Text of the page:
CHART: 27 Years Of Failed Wall Street Earnings Forecasts

As Wall Street’s top strategists publish their 2013 stock market forecasts, Gerard Minack is mulling over Wall Street’s embarassingly poor track record of predicting earnings, a key driver of stocks.

Minack, Morgan Stanley’s Head of Global Developed Markets, notes that “consensus forecasts almost always imply that 2-3 years ahead economic and earnings growth will be at trend.”

More from Minack:

As they say, forecasting is difficult – particularly the future. Consensus earnings forecasts show just how difficult: Exhibit 1 illustrates consensus EPS forecasts for the S&P 500 from 1985, with the initial forecast for each year indexed to 100.

Here’s that chart. The farther the coloured line strays from 100, the more inaccurate the initial forecast:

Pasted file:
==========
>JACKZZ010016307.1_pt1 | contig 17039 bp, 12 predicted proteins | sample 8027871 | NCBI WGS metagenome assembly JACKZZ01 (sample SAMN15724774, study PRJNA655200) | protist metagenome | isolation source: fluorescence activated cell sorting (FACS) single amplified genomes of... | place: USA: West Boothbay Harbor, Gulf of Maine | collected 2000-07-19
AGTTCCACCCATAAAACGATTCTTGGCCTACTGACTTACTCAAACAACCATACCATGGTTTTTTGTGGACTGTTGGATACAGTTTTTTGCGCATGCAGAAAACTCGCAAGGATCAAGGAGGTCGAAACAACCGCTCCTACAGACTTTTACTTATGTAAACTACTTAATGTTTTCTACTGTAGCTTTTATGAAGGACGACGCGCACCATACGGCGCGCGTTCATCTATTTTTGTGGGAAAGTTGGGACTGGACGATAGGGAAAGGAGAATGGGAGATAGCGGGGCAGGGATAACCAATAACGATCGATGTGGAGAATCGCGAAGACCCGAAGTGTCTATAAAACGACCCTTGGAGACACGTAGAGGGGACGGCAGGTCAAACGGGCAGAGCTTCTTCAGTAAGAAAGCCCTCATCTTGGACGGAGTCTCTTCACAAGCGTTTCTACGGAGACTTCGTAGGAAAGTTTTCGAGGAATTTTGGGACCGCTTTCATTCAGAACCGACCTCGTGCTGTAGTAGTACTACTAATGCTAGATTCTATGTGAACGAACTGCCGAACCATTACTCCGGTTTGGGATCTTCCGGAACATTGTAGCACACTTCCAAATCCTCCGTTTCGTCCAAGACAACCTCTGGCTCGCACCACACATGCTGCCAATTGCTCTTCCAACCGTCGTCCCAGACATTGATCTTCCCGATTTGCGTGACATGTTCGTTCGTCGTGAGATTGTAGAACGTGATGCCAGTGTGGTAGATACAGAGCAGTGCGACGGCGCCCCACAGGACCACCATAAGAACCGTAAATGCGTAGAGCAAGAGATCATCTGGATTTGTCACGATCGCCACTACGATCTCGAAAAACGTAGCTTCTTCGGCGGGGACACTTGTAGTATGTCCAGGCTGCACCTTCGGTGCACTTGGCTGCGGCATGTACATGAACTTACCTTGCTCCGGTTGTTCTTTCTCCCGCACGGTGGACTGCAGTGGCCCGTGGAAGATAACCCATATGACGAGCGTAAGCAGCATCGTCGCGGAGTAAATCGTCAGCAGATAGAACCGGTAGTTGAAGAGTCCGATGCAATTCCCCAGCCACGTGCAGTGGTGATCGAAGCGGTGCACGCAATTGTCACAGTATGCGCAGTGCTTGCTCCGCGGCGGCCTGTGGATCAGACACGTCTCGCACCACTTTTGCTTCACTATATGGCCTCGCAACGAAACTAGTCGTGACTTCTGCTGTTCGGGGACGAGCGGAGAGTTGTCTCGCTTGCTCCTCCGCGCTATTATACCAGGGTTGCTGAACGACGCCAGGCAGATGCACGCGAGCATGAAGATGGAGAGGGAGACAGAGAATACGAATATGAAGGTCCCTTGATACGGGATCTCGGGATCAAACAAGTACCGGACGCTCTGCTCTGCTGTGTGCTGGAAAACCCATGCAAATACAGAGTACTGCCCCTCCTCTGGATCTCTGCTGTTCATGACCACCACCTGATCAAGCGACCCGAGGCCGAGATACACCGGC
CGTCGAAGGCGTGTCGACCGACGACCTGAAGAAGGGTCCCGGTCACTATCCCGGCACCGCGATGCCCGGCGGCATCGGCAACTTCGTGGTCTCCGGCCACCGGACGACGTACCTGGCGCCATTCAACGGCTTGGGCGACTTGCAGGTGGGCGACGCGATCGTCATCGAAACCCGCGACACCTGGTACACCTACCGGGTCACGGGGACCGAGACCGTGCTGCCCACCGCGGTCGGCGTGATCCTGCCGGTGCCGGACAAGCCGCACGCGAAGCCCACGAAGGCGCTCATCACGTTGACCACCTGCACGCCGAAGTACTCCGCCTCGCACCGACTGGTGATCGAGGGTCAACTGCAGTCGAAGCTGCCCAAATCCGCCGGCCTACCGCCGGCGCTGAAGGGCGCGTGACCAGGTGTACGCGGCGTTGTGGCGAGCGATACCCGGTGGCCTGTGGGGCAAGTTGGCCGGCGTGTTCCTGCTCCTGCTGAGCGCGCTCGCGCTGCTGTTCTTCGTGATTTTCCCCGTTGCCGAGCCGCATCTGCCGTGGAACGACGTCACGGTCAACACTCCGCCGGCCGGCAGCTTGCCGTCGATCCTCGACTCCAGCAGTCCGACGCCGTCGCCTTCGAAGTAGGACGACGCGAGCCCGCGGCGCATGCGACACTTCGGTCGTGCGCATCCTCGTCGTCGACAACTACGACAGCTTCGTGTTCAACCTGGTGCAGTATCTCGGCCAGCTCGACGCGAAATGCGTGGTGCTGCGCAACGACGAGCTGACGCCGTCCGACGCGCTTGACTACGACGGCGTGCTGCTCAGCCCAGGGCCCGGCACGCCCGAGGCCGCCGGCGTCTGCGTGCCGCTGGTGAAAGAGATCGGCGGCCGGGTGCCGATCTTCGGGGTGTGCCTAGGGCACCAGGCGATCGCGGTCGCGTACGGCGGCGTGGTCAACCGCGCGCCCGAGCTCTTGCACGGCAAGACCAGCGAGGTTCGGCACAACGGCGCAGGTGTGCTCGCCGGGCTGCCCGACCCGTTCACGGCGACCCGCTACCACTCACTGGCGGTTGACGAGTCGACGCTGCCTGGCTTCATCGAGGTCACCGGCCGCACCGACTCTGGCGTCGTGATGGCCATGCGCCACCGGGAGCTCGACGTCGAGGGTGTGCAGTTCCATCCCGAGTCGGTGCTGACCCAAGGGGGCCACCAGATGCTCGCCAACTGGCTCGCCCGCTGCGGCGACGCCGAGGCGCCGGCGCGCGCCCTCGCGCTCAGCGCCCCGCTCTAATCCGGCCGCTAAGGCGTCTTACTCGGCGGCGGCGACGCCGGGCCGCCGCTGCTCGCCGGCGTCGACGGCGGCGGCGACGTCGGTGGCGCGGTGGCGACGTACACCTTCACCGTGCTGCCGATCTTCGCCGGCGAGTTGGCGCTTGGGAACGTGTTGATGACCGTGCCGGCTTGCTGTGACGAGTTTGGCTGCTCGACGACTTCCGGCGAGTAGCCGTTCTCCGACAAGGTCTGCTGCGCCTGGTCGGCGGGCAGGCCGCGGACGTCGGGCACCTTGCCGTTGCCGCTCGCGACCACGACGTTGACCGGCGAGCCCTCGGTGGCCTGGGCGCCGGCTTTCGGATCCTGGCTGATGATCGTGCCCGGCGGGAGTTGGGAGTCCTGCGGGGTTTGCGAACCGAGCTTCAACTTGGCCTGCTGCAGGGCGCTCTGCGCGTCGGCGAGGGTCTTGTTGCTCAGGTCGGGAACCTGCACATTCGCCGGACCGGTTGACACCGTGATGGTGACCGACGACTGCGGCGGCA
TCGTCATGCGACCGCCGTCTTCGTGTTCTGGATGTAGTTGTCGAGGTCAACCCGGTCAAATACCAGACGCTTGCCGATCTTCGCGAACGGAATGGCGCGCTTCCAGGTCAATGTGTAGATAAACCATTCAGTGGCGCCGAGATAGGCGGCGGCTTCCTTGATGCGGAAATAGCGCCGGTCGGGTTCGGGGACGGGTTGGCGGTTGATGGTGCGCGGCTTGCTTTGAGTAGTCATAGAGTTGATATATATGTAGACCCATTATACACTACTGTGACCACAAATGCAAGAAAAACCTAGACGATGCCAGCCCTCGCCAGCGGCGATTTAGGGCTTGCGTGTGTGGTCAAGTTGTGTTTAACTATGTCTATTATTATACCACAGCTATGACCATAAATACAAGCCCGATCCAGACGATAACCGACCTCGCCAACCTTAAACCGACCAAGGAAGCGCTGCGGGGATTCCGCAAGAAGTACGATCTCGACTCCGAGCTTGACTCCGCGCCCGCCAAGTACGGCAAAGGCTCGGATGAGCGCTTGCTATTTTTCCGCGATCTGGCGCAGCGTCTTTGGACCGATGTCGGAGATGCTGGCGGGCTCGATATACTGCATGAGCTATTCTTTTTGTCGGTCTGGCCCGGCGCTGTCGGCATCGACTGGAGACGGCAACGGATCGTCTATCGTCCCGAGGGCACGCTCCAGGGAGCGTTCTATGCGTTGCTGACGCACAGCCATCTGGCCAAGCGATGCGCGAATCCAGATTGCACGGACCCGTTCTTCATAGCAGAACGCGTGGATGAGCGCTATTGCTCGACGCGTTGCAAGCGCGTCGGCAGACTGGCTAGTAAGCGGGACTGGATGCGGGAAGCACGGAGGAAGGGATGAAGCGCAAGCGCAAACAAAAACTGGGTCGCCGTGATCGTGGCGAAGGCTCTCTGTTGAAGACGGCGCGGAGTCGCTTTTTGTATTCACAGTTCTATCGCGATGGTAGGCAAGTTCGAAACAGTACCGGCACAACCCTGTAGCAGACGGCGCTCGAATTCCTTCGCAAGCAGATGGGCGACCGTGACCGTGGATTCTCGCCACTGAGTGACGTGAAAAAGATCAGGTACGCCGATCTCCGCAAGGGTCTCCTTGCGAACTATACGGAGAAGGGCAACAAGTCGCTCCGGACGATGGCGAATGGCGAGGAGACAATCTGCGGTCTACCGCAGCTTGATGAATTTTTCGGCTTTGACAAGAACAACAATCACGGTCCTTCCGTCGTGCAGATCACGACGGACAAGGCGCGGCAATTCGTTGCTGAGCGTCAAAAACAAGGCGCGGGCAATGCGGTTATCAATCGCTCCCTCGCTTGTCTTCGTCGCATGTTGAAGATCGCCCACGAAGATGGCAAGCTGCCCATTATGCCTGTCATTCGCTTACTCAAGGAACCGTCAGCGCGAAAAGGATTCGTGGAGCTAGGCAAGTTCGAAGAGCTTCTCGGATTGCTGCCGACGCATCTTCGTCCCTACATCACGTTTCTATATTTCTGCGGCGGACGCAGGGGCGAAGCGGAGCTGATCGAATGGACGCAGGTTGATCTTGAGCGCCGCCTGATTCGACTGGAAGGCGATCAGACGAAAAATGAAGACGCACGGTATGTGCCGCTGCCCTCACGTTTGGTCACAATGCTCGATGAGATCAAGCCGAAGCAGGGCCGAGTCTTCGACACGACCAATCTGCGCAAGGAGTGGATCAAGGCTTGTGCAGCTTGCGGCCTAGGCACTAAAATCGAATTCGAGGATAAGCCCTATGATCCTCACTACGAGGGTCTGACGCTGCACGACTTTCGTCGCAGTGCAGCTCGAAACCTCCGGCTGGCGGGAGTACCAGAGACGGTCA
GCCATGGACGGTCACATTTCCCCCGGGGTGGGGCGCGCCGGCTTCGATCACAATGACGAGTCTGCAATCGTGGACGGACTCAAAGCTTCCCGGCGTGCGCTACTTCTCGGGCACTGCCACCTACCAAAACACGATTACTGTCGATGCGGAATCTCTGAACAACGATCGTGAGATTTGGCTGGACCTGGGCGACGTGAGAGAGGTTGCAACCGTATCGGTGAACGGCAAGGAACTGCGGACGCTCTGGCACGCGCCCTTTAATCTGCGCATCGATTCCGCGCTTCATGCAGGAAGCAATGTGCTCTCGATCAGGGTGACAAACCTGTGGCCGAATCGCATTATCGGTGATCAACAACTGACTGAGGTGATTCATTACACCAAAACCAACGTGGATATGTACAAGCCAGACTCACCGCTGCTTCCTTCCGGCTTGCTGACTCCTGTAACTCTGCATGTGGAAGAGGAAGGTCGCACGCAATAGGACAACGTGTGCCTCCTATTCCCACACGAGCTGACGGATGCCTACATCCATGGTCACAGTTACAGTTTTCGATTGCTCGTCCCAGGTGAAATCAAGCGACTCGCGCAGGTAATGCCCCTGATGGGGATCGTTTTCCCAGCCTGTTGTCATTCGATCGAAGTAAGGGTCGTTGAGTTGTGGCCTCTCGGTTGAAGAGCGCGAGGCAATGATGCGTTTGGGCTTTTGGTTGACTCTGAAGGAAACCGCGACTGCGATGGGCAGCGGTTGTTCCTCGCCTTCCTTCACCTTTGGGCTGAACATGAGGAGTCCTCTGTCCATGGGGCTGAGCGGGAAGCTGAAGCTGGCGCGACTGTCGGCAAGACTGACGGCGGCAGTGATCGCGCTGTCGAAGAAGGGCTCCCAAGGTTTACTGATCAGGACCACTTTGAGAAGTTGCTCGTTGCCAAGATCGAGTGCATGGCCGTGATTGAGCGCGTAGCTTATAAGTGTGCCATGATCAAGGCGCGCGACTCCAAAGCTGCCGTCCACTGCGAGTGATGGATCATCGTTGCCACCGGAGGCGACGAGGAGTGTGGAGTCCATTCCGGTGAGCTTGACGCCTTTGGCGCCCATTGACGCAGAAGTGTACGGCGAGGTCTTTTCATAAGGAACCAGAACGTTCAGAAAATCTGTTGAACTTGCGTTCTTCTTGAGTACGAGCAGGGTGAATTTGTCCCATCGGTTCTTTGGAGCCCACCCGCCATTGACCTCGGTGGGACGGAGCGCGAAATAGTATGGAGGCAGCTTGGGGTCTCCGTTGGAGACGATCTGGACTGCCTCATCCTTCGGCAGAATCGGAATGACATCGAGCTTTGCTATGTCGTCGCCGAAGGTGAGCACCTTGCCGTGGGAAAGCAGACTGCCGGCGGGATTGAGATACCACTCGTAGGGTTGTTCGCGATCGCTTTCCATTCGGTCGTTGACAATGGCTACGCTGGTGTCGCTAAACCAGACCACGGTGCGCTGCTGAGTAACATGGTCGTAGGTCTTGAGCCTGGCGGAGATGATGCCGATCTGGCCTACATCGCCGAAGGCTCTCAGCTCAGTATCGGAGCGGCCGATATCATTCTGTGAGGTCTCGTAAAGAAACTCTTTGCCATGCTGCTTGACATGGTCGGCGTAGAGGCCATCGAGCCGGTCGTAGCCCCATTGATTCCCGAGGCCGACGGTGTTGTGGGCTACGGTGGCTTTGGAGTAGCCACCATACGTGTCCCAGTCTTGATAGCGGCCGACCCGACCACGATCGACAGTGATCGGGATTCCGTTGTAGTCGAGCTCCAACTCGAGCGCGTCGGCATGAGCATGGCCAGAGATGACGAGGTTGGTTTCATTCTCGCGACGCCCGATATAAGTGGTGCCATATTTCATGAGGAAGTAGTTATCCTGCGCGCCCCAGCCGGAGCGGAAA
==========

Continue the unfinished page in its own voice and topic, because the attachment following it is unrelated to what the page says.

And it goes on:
earnings forecast

Photo: Morgan Stanley

Here’s Minack’s take on earnings forecasts as seen in this chart:

First, they are almost always wrong – almost always because they are too high. The initial forecast has been too low only twice in the history of this series; otherwise, it was too high. On average, the forecasts have been 61⁄2% too high one year ahead (that is, actual EPS were on average 61⁄2% below the EPS forecast a year earlier). The average error two years ahead has been 111⁄4%.

Second, forecasts for growth rates are also typically too high, with a larger error than for EPS levels. On average, forecasts have implied 151⁄2% EPS growth over the next 12 months; on average, EPS have risen 71⁄2%.

Third, revisions to two-year-ahead EPS largely reflect the error to current year forecasts. Exhibit 2 shows revisions to the two-year-ahead EPS forecast and the error in the current year forecast. To illustrate: EPS over the year to September 2012 were 5.5% lower than the forecast made a year ahead (in September 2011). As that error appeared, the two-year-ahead EPS forecast (earnings for the year to September 2013) were cut by 7.7% between September 2011 and September 2012.

Here’s that second chart:

earnings

Photo: Morgan Stanley

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